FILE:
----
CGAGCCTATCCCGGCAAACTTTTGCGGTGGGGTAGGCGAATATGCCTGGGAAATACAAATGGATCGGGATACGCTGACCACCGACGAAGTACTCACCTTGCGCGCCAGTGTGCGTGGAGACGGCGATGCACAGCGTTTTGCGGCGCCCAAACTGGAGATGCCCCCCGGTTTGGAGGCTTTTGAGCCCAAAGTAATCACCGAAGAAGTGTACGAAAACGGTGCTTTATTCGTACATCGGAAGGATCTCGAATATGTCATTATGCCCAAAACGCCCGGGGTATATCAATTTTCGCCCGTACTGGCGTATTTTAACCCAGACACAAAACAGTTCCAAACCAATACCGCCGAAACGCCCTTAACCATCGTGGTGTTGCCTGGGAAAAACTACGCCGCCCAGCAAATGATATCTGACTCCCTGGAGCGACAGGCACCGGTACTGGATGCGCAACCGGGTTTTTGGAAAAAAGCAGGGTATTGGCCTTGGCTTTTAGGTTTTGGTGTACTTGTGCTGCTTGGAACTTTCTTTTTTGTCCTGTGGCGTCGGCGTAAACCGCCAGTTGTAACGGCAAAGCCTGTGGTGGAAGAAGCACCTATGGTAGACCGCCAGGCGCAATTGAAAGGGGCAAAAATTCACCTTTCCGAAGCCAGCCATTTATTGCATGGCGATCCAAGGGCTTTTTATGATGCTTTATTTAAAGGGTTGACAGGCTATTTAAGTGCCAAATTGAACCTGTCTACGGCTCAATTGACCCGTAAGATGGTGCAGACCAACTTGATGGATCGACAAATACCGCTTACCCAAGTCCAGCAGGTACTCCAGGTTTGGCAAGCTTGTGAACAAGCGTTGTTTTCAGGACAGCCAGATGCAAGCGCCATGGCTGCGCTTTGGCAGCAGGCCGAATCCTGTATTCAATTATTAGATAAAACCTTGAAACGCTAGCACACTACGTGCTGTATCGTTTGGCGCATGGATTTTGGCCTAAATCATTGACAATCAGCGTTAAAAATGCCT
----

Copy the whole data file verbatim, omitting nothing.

CGAGCCTATCCCGGCAAACTTTTGCGGTGGGGTAGGCGAATATGCCTGGGAAATACAAATGGATCGGGATACGCTGACCACCGACGAAGTACTCACCTTGCGCGCCAGTGTGCGTGGAGACGGCGATGCACAGCGTTTTGCGGCGCCCAAACTGGAGATGCCCCCCGGTTTGGAGGCTTTTGAGCCCAAAGTAATCACCGAAGAAGTGTACGAAAACGGTGCTTTATTCGTACATCGGAAGGATCTCGAATATGTCATTATGCCCAAAACGCCCGGGGTATATCAATTTTCGCCCGTACTGGCGTATTTTAACCCAGACACAAAACAGTTCCAAACCAATACCGCCGAAACGCCCTTAACCATCGTGGTGTTGCCTGGGAAAAACTACGCCGCCCAGCAAATGATATCTGACTCCCTGGAGCGACAGGCACCGGTACTGGATGCGCAACCGGGTTTTTGGAAAAAAGCAGGGTATTGGCCTTGGCTTTTAGGTTTTGGTGTACTTGTGCTGCTTGGAACTTTCTTTTTTGTCCTGTGGCGTCGGCGTAAACCGCCAGTTGTAACGGCAAAGCCTGTGGTGGAAGAAGCACCTATGGTAGACCGCCAGGCGCAATTGAAAGGGGCAAAAATTCACCTTTCCGAAGCCAGCCATTTATTGCATGGCGATCCAAGGGCTTTTTATGATGCTTTATTTAAAGGGTTGACAGGCTATTTAAGTGCCAAATTGAACCTGTCTACGGCTCAATTGACCCGTAAGATGGTGCAGACCAACTTGATGGATCGACAAATACCGCTTACCCAAGTCCAGCAGGTACTCCAGGTTTGGCAAGCTTGTGAACAAGCGTTGTTTTCAGGACAGCCAGATGCAAGCGCCATGGCTGCGCTTTGGCAGCAGGCCGAATCCTGTATTCAATTATTAGATAAAACCTTGAAACGCTAGCACACTACGTGCTGTATCGTTTGGCGCATGGATTTTGGCCTAAATCATTGACAATCAGCGTTAAAAATGCCT